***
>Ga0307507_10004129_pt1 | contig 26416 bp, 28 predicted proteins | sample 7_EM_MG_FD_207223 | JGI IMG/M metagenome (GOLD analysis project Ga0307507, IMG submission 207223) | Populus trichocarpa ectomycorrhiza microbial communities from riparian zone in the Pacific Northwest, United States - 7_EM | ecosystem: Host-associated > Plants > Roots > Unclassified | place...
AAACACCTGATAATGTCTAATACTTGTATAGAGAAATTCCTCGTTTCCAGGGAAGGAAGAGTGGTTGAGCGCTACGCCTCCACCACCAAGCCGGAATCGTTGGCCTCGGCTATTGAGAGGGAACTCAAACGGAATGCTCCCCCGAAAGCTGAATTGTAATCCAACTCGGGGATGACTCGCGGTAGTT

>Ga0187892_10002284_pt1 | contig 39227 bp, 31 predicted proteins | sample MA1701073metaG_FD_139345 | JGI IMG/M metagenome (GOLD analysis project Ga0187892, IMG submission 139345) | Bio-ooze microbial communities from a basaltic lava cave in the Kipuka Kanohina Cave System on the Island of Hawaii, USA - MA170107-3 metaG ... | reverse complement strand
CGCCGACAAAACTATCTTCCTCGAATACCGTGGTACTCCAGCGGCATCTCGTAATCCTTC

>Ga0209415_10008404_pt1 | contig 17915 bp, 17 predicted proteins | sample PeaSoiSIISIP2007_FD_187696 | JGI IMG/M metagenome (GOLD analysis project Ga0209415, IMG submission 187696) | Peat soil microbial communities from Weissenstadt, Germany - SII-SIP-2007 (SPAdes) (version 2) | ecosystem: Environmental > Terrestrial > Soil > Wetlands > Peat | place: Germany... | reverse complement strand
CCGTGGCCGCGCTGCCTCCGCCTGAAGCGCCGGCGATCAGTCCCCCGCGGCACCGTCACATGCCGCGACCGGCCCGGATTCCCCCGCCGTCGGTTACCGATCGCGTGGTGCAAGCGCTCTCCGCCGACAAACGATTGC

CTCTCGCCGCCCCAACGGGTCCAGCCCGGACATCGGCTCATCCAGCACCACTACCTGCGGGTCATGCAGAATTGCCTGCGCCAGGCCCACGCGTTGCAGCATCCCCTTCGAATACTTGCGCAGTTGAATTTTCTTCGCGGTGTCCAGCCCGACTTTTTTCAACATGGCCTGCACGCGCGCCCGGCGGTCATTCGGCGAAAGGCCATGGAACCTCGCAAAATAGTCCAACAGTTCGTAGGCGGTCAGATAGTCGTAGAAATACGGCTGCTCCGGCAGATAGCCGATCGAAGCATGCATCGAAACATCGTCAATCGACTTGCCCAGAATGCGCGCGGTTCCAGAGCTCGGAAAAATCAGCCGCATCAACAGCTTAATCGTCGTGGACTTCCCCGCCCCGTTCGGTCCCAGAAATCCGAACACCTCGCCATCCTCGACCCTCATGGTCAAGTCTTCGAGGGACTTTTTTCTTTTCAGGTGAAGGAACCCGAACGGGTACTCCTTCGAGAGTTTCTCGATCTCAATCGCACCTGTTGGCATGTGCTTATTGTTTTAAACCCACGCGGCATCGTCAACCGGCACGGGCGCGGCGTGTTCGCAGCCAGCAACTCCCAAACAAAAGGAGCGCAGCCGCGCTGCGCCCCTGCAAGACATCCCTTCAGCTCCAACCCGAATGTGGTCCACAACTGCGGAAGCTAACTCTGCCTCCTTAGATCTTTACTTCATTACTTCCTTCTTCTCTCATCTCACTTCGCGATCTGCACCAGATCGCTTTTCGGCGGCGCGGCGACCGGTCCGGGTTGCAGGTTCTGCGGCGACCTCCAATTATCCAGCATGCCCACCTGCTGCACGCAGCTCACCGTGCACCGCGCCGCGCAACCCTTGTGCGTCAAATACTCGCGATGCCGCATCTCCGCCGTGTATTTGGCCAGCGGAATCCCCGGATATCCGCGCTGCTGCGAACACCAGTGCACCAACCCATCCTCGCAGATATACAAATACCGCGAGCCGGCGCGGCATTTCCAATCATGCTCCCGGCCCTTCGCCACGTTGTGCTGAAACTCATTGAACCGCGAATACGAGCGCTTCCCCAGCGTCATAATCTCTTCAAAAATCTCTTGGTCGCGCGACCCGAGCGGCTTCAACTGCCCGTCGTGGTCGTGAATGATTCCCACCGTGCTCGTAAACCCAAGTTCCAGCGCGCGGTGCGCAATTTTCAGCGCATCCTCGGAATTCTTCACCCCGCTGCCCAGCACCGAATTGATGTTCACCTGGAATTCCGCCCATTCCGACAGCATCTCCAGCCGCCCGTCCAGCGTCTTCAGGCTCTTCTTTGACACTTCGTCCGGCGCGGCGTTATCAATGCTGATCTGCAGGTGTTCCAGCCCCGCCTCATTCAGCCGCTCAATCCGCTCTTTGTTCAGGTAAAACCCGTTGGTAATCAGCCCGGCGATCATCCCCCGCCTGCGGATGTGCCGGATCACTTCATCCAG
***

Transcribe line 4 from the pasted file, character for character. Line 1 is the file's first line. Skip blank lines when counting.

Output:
CGCCGACAAAACTATCTTCCTCGAATACCGTGGTACTCCAGCGGCATCTCGTAATCCTTC